Coleman Lollar Columns for 1993
WHAT TO KNOW ABOUT COLEMAN
Coleman Lollar died in 1993 at the shockingly young age of 47. But he squeezed a lot of travel and a lot of writing about travel into that much-too-short life. He edited the magazine of the American Society of Travel Agents, was managing editor of Frequent Flyer magazine from 1980 to 1987 and wrote for Travel & Leisure magazine and Frequent Flyer until he died. I worked for him and he worked for me at Frequent Flyer and we worked together at T&L. It was never less than a joy. He was a supple writer with a sharp eye for detail and a real passion for wherever he was visiting. He especially loved Italy. (The Italians, he once told me, were as sophisticated as the French thought they were.) He was always fun. And in his last column for T&L, when he told readers of his impending death, he explained that his only regret was that there were places on the planet he'd never get to visit. -- Joe Brancatelli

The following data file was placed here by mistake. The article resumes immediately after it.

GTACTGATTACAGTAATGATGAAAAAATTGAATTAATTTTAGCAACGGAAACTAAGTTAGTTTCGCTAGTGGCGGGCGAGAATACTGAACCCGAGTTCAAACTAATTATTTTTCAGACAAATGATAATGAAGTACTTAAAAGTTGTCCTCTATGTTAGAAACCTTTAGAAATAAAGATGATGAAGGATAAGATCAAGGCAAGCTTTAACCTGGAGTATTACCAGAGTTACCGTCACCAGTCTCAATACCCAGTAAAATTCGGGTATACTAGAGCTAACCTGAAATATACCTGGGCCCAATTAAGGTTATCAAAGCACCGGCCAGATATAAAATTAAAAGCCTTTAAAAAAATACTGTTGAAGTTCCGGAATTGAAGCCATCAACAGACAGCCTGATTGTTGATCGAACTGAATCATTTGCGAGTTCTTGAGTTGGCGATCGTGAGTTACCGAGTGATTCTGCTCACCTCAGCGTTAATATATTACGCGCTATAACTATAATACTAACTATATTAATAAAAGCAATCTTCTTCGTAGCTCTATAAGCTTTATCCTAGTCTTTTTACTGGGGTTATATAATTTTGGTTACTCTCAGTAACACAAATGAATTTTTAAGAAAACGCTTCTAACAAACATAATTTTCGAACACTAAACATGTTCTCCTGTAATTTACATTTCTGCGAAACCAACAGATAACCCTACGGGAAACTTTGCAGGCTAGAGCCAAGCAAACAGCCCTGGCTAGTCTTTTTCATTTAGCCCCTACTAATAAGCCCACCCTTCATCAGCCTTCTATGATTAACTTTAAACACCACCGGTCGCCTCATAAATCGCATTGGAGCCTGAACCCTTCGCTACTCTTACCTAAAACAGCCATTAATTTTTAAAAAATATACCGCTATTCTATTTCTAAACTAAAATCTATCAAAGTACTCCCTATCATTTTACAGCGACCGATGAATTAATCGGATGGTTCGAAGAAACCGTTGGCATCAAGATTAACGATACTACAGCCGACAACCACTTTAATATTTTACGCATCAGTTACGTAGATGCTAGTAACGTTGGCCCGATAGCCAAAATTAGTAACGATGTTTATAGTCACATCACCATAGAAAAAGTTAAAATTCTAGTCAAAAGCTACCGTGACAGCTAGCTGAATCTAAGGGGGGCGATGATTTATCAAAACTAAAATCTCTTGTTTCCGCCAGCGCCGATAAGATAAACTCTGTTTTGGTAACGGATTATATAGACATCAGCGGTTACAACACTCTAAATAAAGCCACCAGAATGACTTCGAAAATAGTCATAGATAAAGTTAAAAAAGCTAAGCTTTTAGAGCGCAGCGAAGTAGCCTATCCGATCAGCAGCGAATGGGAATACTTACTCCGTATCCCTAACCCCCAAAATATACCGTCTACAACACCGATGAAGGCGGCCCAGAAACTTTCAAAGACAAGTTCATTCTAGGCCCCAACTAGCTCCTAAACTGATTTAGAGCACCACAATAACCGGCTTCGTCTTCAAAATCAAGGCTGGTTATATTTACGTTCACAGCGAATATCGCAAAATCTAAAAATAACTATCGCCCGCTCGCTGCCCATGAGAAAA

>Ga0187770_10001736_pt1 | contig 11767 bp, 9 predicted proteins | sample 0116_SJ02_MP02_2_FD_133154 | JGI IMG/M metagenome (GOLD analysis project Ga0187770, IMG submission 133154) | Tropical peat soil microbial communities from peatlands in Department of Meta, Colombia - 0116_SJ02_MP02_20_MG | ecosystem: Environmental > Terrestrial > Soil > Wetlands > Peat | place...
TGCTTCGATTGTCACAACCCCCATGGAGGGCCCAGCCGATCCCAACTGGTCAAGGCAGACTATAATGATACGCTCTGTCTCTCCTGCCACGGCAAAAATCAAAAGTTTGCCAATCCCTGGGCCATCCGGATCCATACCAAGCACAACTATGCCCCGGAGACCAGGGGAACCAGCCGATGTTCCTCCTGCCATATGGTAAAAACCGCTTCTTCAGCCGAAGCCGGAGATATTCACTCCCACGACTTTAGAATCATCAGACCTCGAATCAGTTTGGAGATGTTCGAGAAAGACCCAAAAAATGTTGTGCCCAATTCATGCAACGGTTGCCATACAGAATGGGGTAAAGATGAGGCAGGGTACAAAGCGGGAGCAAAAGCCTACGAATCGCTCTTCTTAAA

February 1: THE SOVEREIGN OF THE SKIES
It was one of those jolting, melancholy moments that overwhelm you even when you know full well what you’re going to see. Visiting New York recently, I walked over to Park Avenue and looked toward the summit of what had been the Pan Am Building. Sure enough, the big blue logo with its stylized globe was gone. I could barely make out the workers some 750 feet up, preparing to install the MetLife sign that would proclaim the building’s new name.
These columns originally appeared in Travel & Leisure magazine.
Copyright © 1993 by Coleman Lollar. All rights reserved.